UCL Grand Challenges


Liberty: An Ancient Idea for the Contemporary World

Exchanging ancient ideas and modern perspectives on the notion of liberty through cross-disciplinary discussions.

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3 February 2021


Grant: Grand Challenges Small Grants
Year awarded: 2014-15
Amount awarded: £4,000


The project supported a two-day conference to exchange knowledge across disciplines on the ancient notions of political liberty. Discussions analysed conceptualisations of this value of liberty in the ancient Near East (concentrating on Assyria), ancient Israel (with a focus on the Hebrew Bible as well as on the Jewish notion of liberty under Roman dominion), in Classical and Hellenistic Greece (with an analysis of Plato’s and Xenophon’s writings, classical Sparta, and Hellenistic honorific inscriptions), in the Roman Republic and Empire (focusing on the writing of Cicero and the relation between the centre and the periphery of the empire), and in Byzantium.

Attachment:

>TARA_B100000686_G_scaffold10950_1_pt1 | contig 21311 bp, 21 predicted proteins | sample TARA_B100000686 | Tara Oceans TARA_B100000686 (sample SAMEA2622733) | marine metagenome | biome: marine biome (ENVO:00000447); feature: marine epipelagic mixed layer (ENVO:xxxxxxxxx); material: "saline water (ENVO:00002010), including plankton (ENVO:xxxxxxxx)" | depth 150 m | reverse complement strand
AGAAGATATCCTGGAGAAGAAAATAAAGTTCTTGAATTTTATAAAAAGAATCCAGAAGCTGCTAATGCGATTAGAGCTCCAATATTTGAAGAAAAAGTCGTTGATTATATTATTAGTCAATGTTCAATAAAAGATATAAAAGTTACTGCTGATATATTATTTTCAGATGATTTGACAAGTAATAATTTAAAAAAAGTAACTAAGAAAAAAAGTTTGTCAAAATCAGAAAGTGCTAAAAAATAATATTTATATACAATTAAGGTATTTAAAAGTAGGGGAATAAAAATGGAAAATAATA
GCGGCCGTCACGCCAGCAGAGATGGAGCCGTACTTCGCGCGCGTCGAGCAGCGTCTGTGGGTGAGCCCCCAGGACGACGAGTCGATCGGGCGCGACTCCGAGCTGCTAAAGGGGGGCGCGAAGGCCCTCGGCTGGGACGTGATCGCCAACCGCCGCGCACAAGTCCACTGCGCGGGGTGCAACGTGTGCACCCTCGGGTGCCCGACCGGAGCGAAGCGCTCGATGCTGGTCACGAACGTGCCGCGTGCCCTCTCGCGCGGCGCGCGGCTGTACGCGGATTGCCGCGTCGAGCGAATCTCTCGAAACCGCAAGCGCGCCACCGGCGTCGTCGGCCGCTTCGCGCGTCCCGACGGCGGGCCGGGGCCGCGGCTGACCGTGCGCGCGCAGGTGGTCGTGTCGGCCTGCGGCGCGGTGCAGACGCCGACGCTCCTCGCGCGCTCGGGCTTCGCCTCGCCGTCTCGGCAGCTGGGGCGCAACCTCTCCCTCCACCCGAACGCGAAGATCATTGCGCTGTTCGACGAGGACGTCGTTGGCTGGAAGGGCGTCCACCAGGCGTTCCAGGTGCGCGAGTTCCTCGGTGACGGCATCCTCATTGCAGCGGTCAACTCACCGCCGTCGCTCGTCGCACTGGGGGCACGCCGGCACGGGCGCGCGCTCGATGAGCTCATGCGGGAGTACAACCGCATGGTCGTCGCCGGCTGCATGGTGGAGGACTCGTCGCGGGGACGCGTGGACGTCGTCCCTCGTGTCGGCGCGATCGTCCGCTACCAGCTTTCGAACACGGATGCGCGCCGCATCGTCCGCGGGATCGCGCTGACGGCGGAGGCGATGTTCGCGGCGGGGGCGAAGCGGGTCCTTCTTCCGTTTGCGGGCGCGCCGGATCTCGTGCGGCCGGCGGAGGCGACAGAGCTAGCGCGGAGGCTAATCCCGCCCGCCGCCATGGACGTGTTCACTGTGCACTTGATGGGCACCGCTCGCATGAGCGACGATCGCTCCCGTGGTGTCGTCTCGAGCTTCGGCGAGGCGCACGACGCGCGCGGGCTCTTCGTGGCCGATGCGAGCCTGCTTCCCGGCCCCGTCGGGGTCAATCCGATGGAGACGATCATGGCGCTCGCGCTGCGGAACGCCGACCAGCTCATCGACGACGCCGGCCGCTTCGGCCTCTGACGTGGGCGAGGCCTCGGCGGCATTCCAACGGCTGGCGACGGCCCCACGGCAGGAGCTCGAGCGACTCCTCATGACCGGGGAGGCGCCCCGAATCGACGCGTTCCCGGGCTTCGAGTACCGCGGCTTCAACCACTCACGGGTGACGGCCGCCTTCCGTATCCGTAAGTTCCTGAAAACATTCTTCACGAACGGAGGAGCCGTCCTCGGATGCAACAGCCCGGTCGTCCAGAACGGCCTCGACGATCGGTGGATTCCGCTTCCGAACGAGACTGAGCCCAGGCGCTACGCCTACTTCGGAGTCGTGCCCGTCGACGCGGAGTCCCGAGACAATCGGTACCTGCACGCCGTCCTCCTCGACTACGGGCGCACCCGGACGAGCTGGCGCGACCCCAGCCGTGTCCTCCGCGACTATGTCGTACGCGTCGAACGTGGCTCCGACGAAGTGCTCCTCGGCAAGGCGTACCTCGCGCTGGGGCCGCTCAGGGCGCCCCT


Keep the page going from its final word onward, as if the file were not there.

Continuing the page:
The event concluded with a roundtable that included political theorists and modern historians. During discussions, the theoretical underpinnings of notions of liberty, previously discussed historically, were put to the forefront and their relevance to contemporary debates assessed. 

The event raised two main issues: (1) whether it is appropriate for historians of the ancient world or more in general historians to use their knowledge as a way of intervening in the contemporary world; (2) within these parameters, the possibility that imperialistic Rome, based on slavery and the exclusion of women and foreigners from mainstream political life, could provide us with an ideological tool to inform discussion of current political issues concerning liberty.

As a result of these discussions, The Journal of History of European Ideas dedicated a special issue to this theme. Building on this, the project has also resulted in the publication of a book, Liberty: Ancient Ideas and Modern Perspectives.

Outputs and Impact